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Apple Airsoft AK Upgrades

Apple Airsoft AK Upgrades

It may seem strange but when you start researching an article or review usually referring to old books, technical journals or specialist websites will give you the factual information required; recently I reviewed the ASG PS0-1 sight that I have on my airsoft Dragunov, and there are entire websites devoted to Russian optics, which are both informative and entertaining in equal measure.

Quite recently, after doing further research into what accessories were used with the AKM/S and the AKS 74U, I decided to hunt out the period correct suppressors for both models, and Dave’s Custom Airsoft Ltd were able to supply me with the PBS-1 and a PBS-4 models that I needed. Both replica suppressors are beautifully reproduced by Apple Airsoft in Taiwan, both full metal, and both highly detailed.

Now these days I can tell you the difference between an AK pistol grip that came from the Tula or Izhmash factories after talking to Jip at www.cold-war-collectables.co.uk. Once he’d given me a clue, then it was a matter of getting my research hat on and doing some more digging. When it came to the suppressors though, it was a different matter; even speaking to AK enthusiast friends and highly knowledgeable living historians there seems to be very little information on the PBS models, just a lot of guess-work based on pictorial evidence from the period in question.

What I was able to ascertain is that PBS stands for Pribor Beschumnoy Strelby or silent firing device. When the AKM/S came into service to replace the venerable AK47 it had the redesigned, slightly raised buttstock and pistol grip, along with the addition of a removable muzzle flip compensator. This spoon-like compensator was screwed onto the muzzle and utilised the muzzle blast to reduce climb during fully automatic fire. The compensator could be replaced by the screw-on PBS-1 suppressor. The PBS-1 was fitted with a rubber bullet wipe diaphragm at the end and a baffle stack to the muzzle.

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This suppressor required special subsonic ammunition with heavier bullets to be used, which had the effect of reducing accuracy over distance; in one first hand report I found online it was also stated that with this ammunition you needed to change the suppressor’s diaphragm after just five rounds! Most commonly seen on the folding stock AKMS, but not exclusively so, the PBS-1 was a simple cylindrical design with a raised collar and knurled finish specifically for the 7.62x39mm cartridge.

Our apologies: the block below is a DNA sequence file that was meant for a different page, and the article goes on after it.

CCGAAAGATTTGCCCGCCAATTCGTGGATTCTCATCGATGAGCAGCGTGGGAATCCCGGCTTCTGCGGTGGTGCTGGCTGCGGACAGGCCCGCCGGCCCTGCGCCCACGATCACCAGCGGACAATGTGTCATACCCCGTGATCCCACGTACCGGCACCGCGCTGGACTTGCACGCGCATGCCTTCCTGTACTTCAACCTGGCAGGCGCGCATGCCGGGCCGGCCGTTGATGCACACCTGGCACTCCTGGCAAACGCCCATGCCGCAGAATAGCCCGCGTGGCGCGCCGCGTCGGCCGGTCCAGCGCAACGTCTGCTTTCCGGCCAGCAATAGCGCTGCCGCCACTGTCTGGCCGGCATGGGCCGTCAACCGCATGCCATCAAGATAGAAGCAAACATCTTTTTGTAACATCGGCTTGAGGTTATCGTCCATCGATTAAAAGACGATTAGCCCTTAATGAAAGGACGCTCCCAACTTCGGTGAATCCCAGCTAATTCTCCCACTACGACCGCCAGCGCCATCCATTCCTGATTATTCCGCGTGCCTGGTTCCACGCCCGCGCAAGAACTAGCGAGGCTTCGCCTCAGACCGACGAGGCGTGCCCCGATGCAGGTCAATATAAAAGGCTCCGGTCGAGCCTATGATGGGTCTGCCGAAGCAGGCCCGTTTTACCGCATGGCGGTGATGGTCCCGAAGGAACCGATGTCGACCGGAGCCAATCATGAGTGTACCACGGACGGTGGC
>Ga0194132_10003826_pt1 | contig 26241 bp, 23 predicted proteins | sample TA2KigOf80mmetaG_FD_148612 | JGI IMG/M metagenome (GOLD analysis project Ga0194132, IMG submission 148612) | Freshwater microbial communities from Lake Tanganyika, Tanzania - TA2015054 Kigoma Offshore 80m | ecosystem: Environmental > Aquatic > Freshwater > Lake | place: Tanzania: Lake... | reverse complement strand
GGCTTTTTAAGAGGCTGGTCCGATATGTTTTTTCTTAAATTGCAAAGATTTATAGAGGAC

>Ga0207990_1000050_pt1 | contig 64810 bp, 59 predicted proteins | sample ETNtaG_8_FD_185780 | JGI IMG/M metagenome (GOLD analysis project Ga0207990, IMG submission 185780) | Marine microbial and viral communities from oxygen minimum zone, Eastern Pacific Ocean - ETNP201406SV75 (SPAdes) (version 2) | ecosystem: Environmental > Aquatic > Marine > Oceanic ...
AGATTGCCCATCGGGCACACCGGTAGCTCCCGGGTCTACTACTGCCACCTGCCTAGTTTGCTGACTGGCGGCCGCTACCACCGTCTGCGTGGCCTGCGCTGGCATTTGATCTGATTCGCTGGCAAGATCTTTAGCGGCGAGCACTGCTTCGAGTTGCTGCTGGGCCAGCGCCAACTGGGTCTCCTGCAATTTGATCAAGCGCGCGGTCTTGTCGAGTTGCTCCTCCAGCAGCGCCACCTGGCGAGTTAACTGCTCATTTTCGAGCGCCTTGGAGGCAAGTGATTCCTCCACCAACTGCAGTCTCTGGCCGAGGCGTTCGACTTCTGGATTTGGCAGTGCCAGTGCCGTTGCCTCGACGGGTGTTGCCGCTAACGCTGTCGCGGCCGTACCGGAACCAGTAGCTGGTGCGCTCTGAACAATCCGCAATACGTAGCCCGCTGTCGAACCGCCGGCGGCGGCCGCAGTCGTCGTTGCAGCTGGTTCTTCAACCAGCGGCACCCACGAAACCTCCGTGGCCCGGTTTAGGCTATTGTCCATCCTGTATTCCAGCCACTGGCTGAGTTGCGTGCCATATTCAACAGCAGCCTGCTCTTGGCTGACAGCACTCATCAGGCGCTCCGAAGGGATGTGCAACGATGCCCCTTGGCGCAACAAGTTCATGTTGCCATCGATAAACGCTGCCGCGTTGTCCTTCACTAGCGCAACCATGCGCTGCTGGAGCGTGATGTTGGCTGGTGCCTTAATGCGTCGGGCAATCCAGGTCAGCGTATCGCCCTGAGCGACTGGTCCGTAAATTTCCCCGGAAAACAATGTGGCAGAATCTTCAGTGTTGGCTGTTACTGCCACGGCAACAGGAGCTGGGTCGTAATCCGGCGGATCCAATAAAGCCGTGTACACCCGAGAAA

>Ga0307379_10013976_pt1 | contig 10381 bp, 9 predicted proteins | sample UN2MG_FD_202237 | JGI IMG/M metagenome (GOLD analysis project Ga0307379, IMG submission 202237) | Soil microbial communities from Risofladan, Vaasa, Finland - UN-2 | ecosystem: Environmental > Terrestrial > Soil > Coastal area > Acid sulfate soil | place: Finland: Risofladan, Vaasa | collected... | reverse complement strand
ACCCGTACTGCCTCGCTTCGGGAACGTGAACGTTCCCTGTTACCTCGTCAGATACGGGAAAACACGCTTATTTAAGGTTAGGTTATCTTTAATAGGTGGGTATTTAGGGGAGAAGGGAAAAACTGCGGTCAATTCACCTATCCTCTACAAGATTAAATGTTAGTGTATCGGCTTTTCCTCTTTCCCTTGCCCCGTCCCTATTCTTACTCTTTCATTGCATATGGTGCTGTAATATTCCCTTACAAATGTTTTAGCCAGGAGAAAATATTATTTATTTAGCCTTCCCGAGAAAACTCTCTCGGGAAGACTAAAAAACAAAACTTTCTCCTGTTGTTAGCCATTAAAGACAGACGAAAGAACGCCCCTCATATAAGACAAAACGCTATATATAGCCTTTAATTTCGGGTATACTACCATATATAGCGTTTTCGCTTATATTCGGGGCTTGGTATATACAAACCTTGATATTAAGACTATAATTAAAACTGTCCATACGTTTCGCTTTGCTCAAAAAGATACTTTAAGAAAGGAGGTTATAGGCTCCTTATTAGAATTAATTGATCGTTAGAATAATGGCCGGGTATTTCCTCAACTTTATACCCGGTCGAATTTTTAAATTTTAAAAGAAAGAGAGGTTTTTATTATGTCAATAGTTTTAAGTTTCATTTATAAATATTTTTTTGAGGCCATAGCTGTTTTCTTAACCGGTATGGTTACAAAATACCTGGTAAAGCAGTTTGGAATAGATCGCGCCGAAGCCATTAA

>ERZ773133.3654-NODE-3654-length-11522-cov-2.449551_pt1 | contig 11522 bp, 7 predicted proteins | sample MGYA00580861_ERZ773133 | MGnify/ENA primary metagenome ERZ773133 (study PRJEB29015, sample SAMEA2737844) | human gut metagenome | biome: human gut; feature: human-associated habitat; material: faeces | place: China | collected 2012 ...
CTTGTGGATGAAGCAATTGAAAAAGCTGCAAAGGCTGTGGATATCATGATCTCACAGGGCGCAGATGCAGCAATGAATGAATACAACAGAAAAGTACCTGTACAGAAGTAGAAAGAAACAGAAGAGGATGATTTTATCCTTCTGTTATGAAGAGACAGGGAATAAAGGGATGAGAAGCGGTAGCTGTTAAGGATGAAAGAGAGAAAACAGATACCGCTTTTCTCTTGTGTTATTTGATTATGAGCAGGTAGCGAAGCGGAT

Spentsnaz

The 5.45x39mm AKS-74U was popular among many users due to its compact size, which allowed it to be carried in helicopters and vehicles, and even concealed under clothes. However, its effective use of fire was greatly limited by poor accuracy at ranges beyond 150-200-metres, while the bullet itself remained lethal at much greater distances. A special version of the AKS-74U was developed for the Soviet Special Forces (Spetsnaz), which could be fitted with the quick-detach PBS-4 suppressor and a special 30mm silenced grenade launcher model, the BS-1 ‘Tishina’. The launcher used special HE-DP grenades, which were launched using small calibre blank cartridges stored in a box magazine in the launchers pistol grip.

The PBS-4 was very distinctive in shape as once again it needed to be able to act in the same way as the muzzle booster fitted to the SU; due to the extremely short barrel and conical end of the booster, the muzzle blast was extremely vicious and visible and the suppressor needed to deal with this, whilst at the same time reducing the sound signature. To this end, the PBS-4 featured two distinct chambers of different diameters, along with a spoon-like cutaway compensator slot similar to the design of that of the AKM/S, which would help deal with muzzle blast and reduce muzzle climb.

With all this information now in hand I was happy to fit the Apple Airsoft replica suppressors to my gassers. Both replicas are absolutely first rate, beautifully finished and feel ‘right’. Both are finished in a deep semi-gloss black that looks great with the barrels of the AKs, and both feature distinct knurling and a ‘collar’ so that either can be fitted to the AKM/S or the SU or to RIFs with either a CW or CCW outer barrel thread. Given that the AK/S74 is in the same calibre as the 74U it is possible that the PBS-4 could have been used with the rifle, although I’ve not found any evidence of this; but hey, this is airsoft we’re talking about. Both suppressors retail for £46.79 from www. davescustomairsoft.co.uk. If you have an airsoft AK variant then I will tell you that these lovely replicas really are the icing on the cake!

 

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